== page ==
Knowing what your options may be is critical if you ever have to deal with a criminal case. This knowledge is especially useful if you're trying to respond to battery charges. When clients ask about their potential options, a battery lawyer will typically mention these six.
One of the most common arguments against battery charges is to tell the court that you were exercising your right to defend yourself. This right extends to your property and another person who was vulnerable. State laws vary regarding what counts as self-defense, and they also vary on how much effort you have to make to avoid a conflict. Before you claim self-defense, you should review the laws with a battery attorney licensed to practice in the state that's charging you with an offense.
Typically, someone claiming self-defense will file an early motion to dismiss the charges. The judge will then decide whether the prosecution has a sufficient case.
Moving for the Court to Reduce the Charges
Some cases are overcharged because cops and prosecutors may see events differently than you or even a judge would. When the case goes before a court, you might be willing to admit guilt to some lesser charges. For example, you may concede that your behavior represented disorderly conduct in the legal sense. However, you might assert that the charges are too heavy given the evidence.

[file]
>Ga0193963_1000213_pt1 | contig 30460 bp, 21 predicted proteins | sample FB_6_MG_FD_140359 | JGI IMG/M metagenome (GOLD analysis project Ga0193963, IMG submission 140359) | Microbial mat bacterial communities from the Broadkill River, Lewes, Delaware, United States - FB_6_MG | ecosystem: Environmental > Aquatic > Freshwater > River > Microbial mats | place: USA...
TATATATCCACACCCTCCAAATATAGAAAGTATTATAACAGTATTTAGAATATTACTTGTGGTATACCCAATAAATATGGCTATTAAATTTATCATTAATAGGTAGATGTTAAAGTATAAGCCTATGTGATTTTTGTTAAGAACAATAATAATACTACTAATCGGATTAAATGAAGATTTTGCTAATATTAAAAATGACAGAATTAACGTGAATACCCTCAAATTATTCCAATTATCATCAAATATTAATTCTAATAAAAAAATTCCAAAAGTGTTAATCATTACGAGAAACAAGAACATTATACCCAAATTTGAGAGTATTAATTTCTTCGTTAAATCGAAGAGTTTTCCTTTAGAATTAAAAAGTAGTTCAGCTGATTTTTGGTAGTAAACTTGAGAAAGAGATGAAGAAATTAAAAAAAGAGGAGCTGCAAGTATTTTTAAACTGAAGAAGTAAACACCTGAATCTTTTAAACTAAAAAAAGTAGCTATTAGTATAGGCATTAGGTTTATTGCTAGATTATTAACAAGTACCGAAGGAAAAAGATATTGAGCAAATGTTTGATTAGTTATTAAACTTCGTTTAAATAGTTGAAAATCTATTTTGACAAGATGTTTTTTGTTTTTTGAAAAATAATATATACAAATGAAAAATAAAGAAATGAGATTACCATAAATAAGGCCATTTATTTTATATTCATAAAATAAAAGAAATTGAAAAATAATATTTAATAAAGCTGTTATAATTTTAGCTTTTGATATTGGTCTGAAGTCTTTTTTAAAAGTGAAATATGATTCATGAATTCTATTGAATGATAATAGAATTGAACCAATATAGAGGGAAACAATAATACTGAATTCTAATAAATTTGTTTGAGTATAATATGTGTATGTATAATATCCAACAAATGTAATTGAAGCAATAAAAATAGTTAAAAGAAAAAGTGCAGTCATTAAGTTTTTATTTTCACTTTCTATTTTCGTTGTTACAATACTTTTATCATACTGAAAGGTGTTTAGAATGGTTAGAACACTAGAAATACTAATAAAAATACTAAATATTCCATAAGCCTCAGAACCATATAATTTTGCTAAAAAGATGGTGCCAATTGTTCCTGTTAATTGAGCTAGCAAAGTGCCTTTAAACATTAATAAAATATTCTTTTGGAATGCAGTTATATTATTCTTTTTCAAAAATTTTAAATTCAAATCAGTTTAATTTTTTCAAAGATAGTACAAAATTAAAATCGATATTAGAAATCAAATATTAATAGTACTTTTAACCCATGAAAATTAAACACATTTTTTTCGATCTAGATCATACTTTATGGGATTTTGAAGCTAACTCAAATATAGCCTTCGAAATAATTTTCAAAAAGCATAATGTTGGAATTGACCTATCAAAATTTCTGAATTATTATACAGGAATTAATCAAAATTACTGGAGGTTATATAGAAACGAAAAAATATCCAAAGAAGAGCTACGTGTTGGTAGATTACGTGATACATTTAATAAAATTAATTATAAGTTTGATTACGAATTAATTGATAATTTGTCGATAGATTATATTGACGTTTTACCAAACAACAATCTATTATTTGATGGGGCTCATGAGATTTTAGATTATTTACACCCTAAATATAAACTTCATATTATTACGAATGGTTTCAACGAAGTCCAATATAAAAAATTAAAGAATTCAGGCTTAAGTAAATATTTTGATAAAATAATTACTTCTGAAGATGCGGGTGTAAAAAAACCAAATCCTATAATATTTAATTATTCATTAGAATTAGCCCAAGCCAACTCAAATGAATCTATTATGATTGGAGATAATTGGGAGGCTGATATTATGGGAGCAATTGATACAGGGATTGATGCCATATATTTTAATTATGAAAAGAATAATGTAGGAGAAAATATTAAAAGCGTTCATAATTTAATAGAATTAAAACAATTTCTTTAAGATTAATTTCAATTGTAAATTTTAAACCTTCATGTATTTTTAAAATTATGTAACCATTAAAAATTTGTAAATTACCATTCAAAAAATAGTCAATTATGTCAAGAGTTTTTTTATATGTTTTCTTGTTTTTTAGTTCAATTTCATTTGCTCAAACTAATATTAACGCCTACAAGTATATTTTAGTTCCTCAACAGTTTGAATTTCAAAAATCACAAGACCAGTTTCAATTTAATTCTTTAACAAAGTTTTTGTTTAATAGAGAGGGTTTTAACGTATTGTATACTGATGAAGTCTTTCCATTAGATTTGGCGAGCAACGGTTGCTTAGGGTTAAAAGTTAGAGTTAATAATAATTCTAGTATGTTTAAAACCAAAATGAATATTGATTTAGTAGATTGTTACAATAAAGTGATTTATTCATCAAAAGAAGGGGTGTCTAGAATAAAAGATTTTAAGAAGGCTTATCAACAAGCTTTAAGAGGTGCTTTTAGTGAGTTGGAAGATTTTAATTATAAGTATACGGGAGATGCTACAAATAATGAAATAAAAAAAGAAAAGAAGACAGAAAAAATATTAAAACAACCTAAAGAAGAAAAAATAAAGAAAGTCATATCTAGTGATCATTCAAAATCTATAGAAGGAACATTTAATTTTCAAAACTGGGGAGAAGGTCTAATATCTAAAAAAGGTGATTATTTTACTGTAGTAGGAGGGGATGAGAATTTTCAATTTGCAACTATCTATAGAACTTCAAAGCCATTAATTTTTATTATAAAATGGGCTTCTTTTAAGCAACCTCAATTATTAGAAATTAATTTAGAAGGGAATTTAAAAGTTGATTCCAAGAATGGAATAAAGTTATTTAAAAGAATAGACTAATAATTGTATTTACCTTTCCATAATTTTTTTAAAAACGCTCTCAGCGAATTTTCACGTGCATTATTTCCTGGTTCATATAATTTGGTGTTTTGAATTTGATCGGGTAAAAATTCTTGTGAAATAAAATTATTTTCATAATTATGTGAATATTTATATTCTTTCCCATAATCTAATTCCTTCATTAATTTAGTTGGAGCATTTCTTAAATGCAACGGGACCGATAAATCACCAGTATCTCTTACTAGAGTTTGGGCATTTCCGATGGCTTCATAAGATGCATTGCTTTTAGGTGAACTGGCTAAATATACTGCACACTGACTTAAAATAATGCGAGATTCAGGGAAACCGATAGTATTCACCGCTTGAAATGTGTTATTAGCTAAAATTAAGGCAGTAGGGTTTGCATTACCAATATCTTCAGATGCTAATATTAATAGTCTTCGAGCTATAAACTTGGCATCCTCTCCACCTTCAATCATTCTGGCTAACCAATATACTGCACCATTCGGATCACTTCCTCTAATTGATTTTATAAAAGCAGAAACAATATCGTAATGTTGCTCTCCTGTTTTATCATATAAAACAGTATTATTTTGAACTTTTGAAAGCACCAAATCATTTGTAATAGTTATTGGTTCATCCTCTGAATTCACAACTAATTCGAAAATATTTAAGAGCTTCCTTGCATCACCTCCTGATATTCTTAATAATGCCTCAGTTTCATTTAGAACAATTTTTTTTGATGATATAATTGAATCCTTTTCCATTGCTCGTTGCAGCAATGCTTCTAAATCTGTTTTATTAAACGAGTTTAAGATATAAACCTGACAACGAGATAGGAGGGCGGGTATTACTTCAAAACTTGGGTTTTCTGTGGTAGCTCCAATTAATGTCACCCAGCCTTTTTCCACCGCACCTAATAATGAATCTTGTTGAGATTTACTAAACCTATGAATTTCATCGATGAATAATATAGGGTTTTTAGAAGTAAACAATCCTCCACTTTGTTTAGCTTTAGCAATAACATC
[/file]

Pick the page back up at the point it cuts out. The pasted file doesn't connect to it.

Negotiating a Plea
Many people negotiate plea deals. If the prosecution is willing to entertain the possibility, a deal usually involves the defendant pleading guilty in exchange for a lesser sentence. In battery cases, plea deals often include agreements to engage in counseling, such as anger management and drug-and-alcohol treatment. The judge can still decide whether to accept the deal or not.
Challenging the Evidence and Testimony
A battery lawyer will also frequently challenge the evidence and testimony in a case. For example, the court might not have video of the alleged attack. Similarly, some testimony may be sketchy or unclear. The defense can move for the court to bar certain evidence or testimony, and this could cause the prosecution's case to unravel.
You also have the right to put your case before a jury of your peers. The jurors will hear your argument and determine whether the prosecution can prove its case.
Finally, you can simply plead guilty. Generally, the goal of pleading guilty without a deal in place is to show the court you understand the severity of the situation. You will then ask the judge to weigh this acknowledgment in your favor during sentencing.
For more info, contact a local battery lawyer.Share